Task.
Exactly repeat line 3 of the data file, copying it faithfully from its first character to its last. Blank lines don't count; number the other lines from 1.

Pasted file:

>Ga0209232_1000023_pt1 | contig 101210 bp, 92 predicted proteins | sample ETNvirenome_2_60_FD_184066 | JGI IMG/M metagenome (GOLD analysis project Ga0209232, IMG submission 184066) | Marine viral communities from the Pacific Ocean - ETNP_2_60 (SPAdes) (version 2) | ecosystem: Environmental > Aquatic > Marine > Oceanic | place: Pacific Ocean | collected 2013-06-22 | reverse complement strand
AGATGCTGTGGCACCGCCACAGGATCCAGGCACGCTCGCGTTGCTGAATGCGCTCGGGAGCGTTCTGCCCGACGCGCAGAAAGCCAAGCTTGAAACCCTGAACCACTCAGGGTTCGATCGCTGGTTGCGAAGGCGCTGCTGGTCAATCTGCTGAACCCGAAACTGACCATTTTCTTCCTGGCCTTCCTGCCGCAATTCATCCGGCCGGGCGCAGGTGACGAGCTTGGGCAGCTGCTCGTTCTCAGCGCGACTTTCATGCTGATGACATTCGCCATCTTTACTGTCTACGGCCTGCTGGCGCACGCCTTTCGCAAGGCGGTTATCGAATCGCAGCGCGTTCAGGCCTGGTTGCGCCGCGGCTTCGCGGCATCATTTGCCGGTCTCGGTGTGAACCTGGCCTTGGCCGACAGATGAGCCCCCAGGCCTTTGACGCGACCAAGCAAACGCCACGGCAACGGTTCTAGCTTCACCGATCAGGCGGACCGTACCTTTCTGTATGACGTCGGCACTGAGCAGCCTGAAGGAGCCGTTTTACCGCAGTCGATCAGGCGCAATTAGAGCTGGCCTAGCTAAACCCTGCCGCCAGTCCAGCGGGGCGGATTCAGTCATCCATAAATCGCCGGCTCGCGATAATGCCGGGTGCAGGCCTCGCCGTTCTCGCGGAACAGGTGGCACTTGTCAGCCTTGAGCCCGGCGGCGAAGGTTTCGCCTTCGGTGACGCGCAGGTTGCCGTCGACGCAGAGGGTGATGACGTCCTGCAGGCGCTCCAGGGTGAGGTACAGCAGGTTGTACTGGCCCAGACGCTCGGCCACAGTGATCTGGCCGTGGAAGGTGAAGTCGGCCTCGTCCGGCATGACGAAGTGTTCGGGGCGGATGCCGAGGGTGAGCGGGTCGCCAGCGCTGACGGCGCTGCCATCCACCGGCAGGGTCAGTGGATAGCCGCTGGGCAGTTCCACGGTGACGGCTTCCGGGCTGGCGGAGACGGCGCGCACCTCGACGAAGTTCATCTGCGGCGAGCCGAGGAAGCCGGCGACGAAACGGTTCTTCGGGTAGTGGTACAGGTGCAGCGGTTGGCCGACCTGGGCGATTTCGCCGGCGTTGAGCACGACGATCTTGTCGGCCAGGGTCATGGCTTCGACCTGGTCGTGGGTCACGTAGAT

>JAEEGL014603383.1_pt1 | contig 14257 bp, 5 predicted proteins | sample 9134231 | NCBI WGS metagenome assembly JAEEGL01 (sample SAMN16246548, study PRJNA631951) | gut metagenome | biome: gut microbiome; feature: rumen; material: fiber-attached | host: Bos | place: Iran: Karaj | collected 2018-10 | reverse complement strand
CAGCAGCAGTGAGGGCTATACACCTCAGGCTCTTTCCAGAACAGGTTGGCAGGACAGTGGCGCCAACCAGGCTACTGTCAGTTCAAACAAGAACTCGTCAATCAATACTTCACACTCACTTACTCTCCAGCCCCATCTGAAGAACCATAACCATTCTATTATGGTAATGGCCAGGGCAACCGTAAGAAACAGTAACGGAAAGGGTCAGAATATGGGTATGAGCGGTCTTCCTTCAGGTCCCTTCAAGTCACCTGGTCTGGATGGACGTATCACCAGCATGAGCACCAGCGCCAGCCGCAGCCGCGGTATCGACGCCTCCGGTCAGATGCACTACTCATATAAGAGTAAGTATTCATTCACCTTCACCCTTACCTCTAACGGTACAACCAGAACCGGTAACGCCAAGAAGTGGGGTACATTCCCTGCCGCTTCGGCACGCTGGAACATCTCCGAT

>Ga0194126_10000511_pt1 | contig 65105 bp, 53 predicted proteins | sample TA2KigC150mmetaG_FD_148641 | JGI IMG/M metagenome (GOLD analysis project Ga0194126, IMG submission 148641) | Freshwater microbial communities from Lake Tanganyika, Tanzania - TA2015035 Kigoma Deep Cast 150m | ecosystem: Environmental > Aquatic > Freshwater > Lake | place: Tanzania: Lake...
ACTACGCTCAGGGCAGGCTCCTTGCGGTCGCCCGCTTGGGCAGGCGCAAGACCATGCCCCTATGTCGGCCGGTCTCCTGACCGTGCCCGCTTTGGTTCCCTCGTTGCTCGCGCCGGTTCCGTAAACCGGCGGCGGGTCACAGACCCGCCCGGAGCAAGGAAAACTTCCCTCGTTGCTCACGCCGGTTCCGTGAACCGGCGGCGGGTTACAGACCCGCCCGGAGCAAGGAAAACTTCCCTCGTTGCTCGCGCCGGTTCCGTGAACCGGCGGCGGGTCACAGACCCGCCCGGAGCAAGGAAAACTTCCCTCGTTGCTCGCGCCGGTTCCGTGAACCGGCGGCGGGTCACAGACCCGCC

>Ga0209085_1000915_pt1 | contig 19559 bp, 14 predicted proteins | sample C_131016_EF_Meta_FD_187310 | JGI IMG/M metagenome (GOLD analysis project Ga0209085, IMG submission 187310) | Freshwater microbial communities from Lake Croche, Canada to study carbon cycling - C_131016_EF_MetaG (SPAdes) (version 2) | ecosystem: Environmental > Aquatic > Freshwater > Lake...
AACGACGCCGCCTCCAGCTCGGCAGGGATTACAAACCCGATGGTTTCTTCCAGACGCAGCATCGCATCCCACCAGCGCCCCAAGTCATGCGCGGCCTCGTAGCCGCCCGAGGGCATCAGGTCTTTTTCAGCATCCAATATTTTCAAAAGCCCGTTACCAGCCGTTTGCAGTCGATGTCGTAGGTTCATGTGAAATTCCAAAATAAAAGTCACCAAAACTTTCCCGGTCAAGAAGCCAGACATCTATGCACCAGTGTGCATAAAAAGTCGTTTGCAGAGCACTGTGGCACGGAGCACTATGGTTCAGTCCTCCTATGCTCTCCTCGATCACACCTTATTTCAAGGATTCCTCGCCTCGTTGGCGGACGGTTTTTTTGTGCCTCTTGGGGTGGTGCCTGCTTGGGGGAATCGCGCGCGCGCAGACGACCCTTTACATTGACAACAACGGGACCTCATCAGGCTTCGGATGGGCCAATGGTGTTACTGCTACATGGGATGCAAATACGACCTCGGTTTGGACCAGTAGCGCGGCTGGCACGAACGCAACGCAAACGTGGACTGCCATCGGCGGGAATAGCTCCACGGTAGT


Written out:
>JAEEGL014603383.1_pt1 | contig 14257 bp, 5 predicted proteins | sample 9134231 | NCBI WGS metagenome assembly JAEEGL01 (sample SAMN16246548, study PRJNA631951) | gut metagenome | biome: gut microbiome; feature: rumen; material: fiber-attached | host: Bos | place: Iran: Karaj | collected 2018-10 | reverse complement strand